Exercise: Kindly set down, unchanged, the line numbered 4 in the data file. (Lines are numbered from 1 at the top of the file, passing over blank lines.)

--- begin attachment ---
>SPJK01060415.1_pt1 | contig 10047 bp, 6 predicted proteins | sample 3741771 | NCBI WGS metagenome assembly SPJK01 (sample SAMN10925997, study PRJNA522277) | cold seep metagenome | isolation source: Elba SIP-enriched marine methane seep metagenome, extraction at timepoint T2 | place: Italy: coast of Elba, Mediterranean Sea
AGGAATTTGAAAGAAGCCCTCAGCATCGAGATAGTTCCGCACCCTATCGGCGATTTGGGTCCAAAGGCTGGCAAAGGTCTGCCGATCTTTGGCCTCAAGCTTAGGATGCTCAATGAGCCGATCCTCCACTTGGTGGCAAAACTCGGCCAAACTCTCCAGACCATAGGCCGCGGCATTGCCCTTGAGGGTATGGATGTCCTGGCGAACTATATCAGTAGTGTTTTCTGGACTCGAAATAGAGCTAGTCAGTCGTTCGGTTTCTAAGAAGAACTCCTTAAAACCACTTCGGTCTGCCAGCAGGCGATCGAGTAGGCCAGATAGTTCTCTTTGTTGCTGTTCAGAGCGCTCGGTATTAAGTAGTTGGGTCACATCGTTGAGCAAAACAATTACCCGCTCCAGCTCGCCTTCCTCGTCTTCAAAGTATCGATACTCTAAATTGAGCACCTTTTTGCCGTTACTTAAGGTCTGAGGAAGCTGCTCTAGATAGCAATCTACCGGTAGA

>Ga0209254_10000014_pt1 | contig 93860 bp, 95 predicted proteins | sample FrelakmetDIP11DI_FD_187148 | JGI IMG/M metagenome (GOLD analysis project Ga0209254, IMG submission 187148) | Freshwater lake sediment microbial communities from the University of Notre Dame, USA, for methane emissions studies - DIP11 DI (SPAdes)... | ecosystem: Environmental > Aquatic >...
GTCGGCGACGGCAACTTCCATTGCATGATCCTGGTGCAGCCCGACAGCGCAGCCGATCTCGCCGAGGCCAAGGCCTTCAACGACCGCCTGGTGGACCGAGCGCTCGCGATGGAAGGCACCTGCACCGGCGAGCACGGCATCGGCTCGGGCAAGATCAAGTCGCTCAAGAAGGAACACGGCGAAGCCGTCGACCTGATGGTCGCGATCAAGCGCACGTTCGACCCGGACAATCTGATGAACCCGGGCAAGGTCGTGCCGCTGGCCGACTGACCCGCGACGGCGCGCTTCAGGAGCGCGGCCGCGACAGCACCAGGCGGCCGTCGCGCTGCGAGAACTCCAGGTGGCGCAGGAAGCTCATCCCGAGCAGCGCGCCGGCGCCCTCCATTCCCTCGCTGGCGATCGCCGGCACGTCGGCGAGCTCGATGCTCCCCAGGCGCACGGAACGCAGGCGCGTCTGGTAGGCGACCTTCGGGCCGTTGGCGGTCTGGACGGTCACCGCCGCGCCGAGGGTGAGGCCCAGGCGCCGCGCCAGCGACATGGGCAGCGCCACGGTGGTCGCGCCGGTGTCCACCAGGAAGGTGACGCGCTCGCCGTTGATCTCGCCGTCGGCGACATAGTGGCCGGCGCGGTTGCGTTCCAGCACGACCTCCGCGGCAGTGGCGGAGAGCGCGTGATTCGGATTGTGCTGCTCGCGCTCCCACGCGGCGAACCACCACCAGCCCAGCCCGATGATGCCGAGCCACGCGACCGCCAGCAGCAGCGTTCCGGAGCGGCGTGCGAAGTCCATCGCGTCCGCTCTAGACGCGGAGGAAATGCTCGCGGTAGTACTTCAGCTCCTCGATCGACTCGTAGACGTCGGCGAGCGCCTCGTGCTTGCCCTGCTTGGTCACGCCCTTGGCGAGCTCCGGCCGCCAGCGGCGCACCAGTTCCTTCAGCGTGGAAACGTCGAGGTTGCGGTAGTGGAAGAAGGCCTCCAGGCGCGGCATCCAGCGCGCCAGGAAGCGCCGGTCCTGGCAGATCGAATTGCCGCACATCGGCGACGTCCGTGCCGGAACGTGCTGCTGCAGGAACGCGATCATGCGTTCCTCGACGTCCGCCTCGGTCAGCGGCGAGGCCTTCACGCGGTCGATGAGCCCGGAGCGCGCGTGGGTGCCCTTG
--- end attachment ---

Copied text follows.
GTCGGCGACGGCAACTTCCATTGCATGATCCTGGTGCAGCCCGACAGCGCAGCCGATCTCGCCGAGGCCAAGGCCTTCAACGACCGCCTGGTGGACCGAGCGCTCGCGATGGAAGGCACCTGCACCGGCGAGCACGGCATCGGCTCGGGCAAGATCAAGTCGCTCAAGAAGGAACACGGCGAAGCCGTCGACCTGATGGTCGCGATCAAGCGCACGTTCGACCCGGACAATCTGATGAACCCGGGCAAGGTCGTGCCGCTGGCCGACTGACCCGCGACGGCGCGCTTCAGGAGCGCGGCCGCGACAGCACCAGGCGGCCGTCGCGCTGCGAGAACTCCAGGTGGCGCAGGAAGCTCATCCCGAGCAGCGCGCCGGCGCCCTCCATTCCCTCGCTGGCGATCGCCGGCACGTCGGCGAGCTCGATGCTCCCCAGGCGCACGGAACGCAGGCGCGTCTGGTAGGCGACCTTCGGGCCGTTGGCGGTCTGGACGGTCACCGCCGCGCCGAGGGTGAGGCCCAGGCGCCGCGCCAGCGACATGGGCAGCGCCACGGTGGTCGCGCCGGTGTCCACCAGGAAGGTGACGCGCTCGCCGTTGATCTCGCCGTCGGCGACATAGTGGCCGGCGCGGTTGCGTTCCAGCACGACCTCCGCGGCAGTGGCGGAGAGCGCGTGATTCGGATTGTGCTGCTCGCGCTCCCACGCGGCGAACCACCACCAGCCCAGCCCGATGATGCCGAGCCACGCGACCGCCAGCAGCAGCGTTCCGGAGCGGCGTGCGAAGTCCATCGCGTCCGCTCTAGACGCGGAGGAAATGCTCGCGGTAGTACTTCAGCTCCTCGATCGACTCGTAGACGTCGGCGAGCGCCTCGTGCTTGCCCTGCTTGGTCACGCCCTTGGCGAGCTCCGGCCGCCAGCGGCGCACCAGTTCCTTCAGCGTGGAAACGTCGAGGTTGCGGTAGTGGAAGAAGGCCTCCAGGCGCGGCATCCAGCGCGCCAGGAAGCGCCGGTCCTGGCAGATCGAATTGCCGCACATCGGCGACGTCCGTGCCGGAACGTGCTGCTGCAGGAACGCGATCATGCGTTCCTCGACGTCCGCCTCGGTCAGCGGCGAGGCCTTCACGCGGTCGATGAGCCCGGAGCGCGCGTGGGTGCCCTTG